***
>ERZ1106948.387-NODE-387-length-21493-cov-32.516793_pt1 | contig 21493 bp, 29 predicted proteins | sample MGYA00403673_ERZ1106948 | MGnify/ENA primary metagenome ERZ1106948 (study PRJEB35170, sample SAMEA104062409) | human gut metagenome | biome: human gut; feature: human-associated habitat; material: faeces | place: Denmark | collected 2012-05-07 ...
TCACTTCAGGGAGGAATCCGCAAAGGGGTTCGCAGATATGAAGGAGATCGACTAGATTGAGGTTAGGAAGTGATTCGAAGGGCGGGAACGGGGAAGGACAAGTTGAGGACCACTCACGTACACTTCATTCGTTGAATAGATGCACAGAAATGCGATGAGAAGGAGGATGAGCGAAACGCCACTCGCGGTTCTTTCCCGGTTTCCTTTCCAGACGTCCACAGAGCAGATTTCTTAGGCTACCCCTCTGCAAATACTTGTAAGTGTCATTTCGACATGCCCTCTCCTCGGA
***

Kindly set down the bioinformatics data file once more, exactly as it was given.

>ERZ1106948.387-NODE-387-length-21493-cov-32.516793_pt1 | contig 21493 bp, 29 predicted proteins | sample MGYA00403673_ERZ1106948 | MGnify/ENA primary metagenome ERZ1106948 (study PRJEB35170, sample SAMEA104062409) | human gut metagenome | biome: human gut; feature: human-associated habitat; material: faeces | place: Denmark | collected 2012-05-07 ...
TCACTTCAGGGAGGAATCCGCAAAGGGGTTCGCAGATATGAAGGAGATCGACTAGATTGAGGTTAGGAAGTGATTCGAAGGGCGGGAACGGGGAAGGACAAGTTGAGGACCACTCACGTACACTTCATTCGTTGAATAGATGCACAGAAATGCGATGAGAAGGAGGATGAGCGAAACGCCACTCGCGGTTCTTTCCCGGTTTCCTTTCCAGACGTCCACAGAGCAGATTTCTTAGGCTACCCCTCTGCAAATACTTGTAAGTGTCATTTCGACATGCCCTCTCCTCGGA